The boss of retailer New Look believes the conditions are right for it to become the world's favourite value fashion chain.

The company wants to capitalise on the relative power of the euro and the sophistication of modern-day communication.

New Look executive chairman Phil Wrigley told delegates at the Retail Week Conference in London today (18 March): "There is a benefit in the euro-zone given the stregnth of the Euro relative to sterling, and 15% of our EBITDA comes from overseas.

"We are in a global society and the mission of New Look is to become to globe's favourite fashion value retailer."

Wrigley went on to explain the merits of new media like micro-blogging site Twitter.

He added: "We're absolutely focused on extending overseas, it's got all the attributes of a portfolio theory for the economist because you spread the risk across it, and it recognises what is happening today. Communication is global and if somebody sneezes in Mumbai they know about it in Monmouth, or they could if they wish to, and probably on Twitter they do."

Since 2006 the New Look brand has continued to expand overseas and now operates 24 stores across France and Belgium, and through 19 franchise stores in the Middle East (Dubai, Kuwait, Saudi Arabia and Bahrain), and from early 2009 in Russia.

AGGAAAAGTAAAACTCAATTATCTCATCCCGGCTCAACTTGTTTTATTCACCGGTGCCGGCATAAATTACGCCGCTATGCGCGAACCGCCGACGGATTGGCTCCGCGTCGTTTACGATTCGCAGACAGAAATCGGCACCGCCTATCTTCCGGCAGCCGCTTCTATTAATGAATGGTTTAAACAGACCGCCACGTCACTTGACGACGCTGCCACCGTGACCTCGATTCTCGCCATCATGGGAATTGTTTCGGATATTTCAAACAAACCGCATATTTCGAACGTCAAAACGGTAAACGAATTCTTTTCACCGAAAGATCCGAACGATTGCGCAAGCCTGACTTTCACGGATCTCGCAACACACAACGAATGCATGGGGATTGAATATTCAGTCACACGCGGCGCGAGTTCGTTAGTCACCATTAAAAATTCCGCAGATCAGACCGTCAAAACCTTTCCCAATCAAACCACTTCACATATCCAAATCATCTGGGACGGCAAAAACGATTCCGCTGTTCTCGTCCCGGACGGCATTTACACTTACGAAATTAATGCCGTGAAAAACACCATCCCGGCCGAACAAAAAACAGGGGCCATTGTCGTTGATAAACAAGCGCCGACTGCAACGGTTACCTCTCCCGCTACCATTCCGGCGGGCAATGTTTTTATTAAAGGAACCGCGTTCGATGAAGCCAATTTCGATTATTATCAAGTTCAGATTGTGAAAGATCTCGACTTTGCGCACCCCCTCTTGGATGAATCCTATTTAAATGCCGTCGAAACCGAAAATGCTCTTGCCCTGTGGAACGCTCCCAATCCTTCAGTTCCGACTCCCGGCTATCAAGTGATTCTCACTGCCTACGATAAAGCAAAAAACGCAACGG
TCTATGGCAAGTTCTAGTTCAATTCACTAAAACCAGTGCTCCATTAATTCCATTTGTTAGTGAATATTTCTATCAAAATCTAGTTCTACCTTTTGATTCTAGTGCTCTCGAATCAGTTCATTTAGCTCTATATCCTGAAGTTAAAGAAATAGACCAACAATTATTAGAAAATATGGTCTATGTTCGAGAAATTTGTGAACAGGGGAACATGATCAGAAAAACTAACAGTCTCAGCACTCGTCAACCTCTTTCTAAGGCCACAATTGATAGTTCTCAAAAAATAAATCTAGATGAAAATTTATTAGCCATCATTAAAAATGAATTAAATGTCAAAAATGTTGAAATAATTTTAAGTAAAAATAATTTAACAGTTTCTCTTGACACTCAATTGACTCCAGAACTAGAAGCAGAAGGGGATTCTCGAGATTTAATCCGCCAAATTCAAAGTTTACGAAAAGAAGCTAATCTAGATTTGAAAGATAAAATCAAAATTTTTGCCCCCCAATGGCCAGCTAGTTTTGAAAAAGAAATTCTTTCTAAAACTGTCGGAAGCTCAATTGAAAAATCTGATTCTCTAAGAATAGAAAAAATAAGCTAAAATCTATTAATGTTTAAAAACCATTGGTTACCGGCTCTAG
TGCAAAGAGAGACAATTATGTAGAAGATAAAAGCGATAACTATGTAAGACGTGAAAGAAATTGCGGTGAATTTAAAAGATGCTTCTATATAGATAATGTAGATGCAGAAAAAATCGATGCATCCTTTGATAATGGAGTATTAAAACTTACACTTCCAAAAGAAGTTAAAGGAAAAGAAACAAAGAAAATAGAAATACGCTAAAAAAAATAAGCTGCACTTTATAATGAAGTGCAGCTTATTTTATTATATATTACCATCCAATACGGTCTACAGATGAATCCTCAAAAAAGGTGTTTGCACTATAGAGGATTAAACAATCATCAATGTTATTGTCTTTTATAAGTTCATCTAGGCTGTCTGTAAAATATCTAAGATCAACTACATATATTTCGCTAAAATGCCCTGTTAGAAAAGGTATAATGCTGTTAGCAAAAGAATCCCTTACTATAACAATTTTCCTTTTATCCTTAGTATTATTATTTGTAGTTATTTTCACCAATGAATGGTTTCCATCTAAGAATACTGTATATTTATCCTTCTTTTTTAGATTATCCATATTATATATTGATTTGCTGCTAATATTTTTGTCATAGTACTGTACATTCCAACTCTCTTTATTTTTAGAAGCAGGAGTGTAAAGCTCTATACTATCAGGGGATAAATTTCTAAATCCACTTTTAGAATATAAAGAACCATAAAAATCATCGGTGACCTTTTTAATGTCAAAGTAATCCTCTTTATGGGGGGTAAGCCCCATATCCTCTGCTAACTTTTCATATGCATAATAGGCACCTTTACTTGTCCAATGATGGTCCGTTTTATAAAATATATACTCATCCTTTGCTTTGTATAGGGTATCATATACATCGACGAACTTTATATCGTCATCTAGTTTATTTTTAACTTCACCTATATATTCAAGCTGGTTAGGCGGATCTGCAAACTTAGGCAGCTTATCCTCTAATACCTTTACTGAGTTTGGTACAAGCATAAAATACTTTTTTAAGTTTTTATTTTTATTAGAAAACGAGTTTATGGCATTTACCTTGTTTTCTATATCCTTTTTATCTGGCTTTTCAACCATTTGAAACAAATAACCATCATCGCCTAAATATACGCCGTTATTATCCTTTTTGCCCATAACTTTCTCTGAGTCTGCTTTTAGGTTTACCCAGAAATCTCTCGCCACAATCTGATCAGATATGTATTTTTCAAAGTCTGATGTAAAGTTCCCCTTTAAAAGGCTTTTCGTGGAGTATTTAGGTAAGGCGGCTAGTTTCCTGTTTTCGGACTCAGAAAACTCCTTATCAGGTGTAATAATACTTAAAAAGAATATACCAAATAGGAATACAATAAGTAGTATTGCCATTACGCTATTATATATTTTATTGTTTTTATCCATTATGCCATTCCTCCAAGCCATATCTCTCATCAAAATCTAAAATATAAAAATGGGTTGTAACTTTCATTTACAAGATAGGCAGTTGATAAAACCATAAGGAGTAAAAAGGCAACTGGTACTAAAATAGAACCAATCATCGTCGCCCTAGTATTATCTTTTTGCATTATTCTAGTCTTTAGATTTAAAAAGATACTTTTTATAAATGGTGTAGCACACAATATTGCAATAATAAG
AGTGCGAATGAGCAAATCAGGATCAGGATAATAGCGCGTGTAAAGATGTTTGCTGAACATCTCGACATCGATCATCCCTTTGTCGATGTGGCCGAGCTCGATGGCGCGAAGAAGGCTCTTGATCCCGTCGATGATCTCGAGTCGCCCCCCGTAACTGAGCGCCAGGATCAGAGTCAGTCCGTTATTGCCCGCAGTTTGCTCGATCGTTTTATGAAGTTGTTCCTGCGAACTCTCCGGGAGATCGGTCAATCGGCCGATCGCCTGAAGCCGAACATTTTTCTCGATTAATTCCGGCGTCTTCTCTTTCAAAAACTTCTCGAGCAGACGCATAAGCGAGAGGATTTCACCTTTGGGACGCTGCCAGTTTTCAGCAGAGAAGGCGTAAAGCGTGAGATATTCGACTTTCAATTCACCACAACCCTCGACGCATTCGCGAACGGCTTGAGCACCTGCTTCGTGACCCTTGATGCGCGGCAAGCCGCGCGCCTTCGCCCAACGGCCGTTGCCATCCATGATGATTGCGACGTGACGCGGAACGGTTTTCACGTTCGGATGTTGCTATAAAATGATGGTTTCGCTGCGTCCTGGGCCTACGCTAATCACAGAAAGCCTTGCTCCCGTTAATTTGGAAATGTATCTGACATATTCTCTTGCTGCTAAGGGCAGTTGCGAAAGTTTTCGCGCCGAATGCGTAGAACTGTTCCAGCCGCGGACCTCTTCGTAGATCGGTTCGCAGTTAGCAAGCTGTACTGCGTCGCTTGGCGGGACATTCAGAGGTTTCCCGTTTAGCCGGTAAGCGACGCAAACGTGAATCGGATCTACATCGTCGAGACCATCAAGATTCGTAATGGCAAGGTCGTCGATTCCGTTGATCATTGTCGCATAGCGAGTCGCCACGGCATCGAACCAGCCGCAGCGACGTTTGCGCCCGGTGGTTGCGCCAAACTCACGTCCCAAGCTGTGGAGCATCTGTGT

The company also trades in France and Belgium through Mim, a sister company owned since 2003, which now has 291 stores.

In comparison, popular budget fashion store Primark has a total of 187 stores in Ireland, Spain and the UK.

Earlier Wrigley had explained that the weak value of sterling had made sourcing from abroad a more costly proposition for New Look.

He said: "A lot of product that we all source is often priced in dollars, but sterling has collapsed and so things are 25% more expensive to source than they were.

"In some ways that dwarfs the smaller percentages of consumer decline and other pressures, so there's a quantum leap to be managed in that respect and there is not enough wiggle room on cost management and productivity to oversee that challenge."

By Joe Ayling, news editor.